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The photopolymer holographic media that will be used by InPhase in the first generation of drives is a WORM media. Because of the high stability of the polymers used these are ideal for archiving applications since, unlike DVD and other optical technology, there is no problem of oxidation of a metal layer. This means that the manufacturers are currently quoting a 50 year archival life of the media and expect to increase this to 100 years plus in the next two years.
A 300GB recordable media holographic disk drive is scheduled to be launched in 2007 by InPhase. "These recordable drives will open up major consumer markets for products using holographic drives. They will also replace tape in backup applications where the fast random access nature of such drives substantially reduces restore time, which is currently reaching critical levels with tape systems," says InPhase's Diaz
Upper storage limit
In the longer term holographic drive capacities will continue to increase and, according to Diaz, "the theoretical upper storage limit of a 12cm holographic disk using our polymer technology is a massive 17TB".
Although InPhase technology drives look set to be the first commercially available holographic storage systems, there are other approaches which show distinct commercial potential. One comes from the Japanese company Optoware — they have demonstrated a holographic data storage drive that uses a technology known as polarised collinear holography.
This uses separately polarised objective and reference beams that are bundled on the same optical axis as if they were one light beam. The technique relies upon the fact that the holographic recording materials they are using are only sensitive to green light. This allows them to use the two lasers on the same optical axis, a red one for the servo, and a green one to read and write the holographic data.
This has the distinct advantage in that it makes the optical system as compact as those of DVD and CD disk systems and allows use of the cheap mass produced servo systems used in existing optical disk systems. It also means that the red laser can be used to read data on standard DVD and CD disks.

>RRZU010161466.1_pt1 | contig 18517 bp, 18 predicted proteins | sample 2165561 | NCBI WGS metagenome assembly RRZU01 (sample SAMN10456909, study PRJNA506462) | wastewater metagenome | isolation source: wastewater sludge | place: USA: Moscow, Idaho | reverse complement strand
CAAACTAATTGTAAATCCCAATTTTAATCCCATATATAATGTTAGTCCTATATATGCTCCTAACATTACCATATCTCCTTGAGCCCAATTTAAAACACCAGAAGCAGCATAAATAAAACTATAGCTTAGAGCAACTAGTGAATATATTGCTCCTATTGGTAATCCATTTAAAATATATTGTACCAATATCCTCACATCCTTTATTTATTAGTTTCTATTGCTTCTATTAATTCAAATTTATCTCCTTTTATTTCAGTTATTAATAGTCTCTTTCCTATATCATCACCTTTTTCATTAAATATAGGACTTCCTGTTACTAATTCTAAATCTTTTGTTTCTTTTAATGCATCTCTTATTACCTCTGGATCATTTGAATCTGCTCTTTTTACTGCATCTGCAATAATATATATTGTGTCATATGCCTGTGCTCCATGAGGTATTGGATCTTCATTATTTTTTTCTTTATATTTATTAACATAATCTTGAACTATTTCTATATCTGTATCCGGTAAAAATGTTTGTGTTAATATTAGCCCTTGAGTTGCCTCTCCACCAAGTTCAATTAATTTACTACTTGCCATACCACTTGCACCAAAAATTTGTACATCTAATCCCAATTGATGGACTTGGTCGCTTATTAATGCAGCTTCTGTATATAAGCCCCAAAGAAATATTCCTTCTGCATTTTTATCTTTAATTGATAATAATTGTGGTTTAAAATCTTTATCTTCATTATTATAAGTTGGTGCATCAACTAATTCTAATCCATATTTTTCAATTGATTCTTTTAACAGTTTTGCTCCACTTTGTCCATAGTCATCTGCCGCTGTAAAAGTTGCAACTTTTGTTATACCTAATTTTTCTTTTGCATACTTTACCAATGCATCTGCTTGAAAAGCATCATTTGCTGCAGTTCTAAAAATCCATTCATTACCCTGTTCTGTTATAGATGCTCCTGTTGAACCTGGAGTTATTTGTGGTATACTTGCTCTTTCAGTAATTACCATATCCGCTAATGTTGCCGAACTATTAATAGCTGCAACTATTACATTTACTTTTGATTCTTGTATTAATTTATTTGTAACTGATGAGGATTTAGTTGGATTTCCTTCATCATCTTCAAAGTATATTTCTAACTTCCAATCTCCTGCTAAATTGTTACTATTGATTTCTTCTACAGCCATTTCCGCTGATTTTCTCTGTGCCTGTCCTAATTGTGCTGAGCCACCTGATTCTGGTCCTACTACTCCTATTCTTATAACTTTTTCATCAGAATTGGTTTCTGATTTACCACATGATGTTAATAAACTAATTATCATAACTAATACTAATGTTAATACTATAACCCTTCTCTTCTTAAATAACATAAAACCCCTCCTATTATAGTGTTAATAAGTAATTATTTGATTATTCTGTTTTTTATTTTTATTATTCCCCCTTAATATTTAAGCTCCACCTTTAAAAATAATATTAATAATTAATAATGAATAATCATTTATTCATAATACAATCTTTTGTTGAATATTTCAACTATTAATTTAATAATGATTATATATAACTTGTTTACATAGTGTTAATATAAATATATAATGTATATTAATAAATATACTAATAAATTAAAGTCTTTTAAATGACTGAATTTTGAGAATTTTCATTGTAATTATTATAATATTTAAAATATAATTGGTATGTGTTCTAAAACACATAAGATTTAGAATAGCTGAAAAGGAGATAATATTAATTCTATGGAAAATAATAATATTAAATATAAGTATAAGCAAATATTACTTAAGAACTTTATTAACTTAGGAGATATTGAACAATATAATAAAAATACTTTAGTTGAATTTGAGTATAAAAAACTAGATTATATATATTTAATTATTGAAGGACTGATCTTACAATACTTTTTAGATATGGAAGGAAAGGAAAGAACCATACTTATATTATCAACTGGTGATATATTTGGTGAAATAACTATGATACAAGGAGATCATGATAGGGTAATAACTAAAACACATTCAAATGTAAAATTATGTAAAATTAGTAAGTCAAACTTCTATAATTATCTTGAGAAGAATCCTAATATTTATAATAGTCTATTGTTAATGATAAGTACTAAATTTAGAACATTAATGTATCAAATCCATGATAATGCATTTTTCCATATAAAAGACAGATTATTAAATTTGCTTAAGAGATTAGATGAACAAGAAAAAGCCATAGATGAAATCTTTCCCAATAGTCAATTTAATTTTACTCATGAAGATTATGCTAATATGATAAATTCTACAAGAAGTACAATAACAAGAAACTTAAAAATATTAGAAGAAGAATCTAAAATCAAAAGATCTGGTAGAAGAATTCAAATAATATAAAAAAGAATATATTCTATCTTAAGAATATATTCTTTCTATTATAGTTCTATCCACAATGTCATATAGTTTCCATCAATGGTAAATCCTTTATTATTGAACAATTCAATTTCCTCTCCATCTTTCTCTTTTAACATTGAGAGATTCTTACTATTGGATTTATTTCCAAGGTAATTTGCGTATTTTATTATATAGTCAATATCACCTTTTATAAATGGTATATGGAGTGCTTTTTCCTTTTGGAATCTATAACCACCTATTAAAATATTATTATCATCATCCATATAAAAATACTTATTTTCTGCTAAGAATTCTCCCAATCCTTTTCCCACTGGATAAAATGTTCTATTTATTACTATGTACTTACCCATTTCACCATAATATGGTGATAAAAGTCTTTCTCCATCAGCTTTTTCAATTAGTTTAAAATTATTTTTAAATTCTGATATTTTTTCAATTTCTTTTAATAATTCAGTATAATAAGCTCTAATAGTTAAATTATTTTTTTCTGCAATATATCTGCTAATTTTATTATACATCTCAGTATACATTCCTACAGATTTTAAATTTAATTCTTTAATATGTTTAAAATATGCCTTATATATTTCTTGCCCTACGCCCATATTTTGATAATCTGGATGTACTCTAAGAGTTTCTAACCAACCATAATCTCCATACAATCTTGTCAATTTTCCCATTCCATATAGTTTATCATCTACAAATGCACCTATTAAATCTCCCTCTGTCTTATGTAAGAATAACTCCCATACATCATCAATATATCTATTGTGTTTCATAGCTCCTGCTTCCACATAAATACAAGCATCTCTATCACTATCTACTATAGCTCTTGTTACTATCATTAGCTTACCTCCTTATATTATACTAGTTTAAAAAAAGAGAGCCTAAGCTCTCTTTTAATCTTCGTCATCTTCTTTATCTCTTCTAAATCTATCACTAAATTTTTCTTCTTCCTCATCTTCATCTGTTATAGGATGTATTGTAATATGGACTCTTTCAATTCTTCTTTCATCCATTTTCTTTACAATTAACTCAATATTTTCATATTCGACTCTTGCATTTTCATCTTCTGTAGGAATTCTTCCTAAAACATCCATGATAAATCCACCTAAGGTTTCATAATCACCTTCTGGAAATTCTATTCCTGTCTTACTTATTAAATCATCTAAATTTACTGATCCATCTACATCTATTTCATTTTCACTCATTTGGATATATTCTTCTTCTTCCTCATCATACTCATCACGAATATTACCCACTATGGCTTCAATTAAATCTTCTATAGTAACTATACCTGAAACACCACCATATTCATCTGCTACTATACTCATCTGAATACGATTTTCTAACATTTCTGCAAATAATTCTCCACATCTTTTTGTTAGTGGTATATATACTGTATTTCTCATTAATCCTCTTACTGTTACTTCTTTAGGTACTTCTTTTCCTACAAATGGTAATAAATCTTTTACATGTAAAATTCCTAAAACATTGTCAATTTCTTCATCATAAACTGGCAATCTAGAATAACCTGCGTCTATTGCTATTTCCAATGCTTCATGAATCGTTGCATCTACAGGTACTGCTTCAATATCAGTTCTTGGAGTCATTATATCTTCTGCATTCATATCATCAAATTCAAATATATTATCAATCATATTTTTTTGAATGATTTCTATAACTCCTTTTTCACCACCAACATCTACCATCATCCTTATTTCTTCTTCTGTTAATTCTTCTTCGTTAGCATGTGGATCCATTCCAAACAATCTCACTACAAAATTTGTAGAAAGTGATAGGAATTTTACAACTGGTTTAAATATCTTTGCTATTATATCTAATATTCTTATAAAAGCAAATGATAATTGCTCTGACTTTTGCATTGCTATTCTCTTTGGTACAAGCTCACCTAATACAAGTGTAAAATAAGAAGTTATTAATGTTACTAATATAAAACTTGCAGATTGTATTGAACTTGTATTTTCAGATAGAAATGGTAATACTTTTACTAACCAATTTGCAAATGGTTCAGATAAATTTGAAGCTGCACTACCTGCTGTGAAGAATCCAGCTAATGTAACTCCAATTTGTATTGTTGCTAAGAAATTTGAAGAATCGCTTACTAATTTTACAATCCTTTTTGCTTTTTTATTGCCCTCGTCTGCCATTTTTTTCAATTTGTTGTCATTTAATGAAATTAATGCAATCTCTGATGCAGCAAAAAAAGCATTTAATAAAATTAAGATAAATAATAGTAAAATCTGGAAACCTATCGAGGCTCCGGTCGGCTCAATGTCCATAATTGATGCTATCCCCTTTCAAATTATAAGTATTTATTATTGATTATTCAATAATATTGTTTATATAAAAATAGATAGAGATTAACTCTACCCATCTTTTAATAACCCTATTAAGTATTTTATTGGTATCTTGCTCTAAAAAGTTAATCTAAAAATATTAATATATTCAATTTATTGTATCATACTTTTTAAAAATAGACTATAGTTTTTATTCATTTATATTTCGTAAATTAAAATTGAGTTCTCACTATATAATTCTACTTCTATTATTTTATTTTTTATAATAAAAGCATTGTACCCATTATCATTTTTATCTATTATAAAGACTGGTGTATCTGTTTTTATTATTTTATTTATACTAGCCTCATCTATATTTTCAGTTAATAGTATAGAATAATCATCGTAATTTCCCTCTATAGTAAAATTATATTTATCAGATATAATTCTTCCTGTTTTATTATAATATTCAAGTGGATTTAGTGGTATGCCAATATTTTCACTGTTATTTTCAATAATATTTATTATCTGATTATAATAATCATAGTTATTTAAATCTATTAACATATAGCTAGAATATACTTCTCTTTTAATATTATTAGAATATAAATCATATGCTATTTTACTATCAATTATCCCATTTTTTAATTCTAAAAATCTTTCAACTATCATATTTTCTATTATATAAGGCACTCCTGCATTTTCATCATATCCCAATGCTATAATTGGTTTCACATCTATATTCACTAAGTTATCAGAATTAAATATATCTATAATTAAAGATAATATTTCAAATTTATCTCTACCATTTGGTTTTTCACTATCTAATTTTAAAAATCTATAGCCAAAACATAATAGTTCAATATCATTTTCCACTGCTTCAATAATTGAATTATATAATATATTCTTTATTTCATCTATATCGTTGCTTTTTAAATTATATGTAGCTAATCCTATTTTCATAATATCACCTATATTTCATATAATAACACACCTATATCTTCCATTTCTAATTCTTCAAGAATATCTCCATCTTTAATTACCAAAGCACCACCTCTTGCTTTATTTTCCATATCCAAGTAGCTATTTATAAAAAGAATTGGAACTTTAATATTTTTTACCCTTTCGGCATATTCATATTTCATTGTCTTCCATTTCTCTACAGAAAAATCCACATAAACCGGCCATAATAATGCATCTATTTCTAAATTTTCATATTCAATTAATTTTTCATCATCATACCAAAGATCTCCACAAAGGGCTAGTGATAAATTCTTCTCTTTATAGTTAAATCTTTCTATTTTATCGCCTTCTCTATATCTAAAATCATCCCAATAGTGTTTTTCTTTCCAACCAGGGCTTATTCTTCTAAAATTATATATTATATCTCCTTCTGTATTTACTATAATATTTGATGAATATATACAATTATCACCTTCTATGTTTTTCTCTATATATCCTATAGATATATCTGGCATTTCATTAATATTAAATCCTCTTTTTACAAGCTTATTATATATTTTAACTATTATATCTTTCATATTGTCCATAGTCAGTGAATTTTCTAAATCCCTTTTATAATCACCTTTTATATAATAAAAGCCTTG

The Optoware disk is preformatted with address pits and tracking grooves on the reflecting layer at its bottom. The 12cm 200GB disk has a 1.2mm-thick sandwich structure consisting of a 0.5mm glass substrate, a 0.2mm volumetric recording layer and a 0.5-mm glass substrate coated with a reflection layer.
Data is recorded as an interference fringe in the "volumetric" material layer and uses a 30,000 bit page, which in the demonstration system gave 16.25MB per second transfer rate.
Following a recent fundraising exercise the company, which now counts Toshiba amongst its shareholders, has said that it will be launching a 200GB disk drive and a 30GB holographic data card drive in June 2006.
Holographic data storage devices are thus finally on the verge of becoming a commercial product and look well positioned to solve the burgeoning data storage needs of a number of different applications. In the short term simply for data archiving but in the longer term with the arrival of rewritable disks as a replacement for tape in backup applications, according to InPhase's Diaz. "By 2010 I see very little tape being used and holographic disks will really be taking over in the backup space."
The development of high capacity holographic drives also comes at a time when new consumer applications, such as streaming high definition television feeds, online photography and video archiving and retrieval, are starting to emerge. These will become a more practical and economic reality with this technology
Companies mentioned in this article
Formed in 2000 to exploit developments at Lucent's Bell Laboratories, it is part owned by Hitachi-Maxell Ltd., has a drive development partnership with Sanyo and a media development partnership with Bayer.
Formed in 1999 as a spinout from Polaroid, the company is shipping its holographic storage media to customers including Sony, Pioneer, Panasonic and Samsung.
Japanese company, formed by ex-Sony engineers, has venture capital funding from Toshiba and others. Is aiming to develop a 1TB capacity HDS.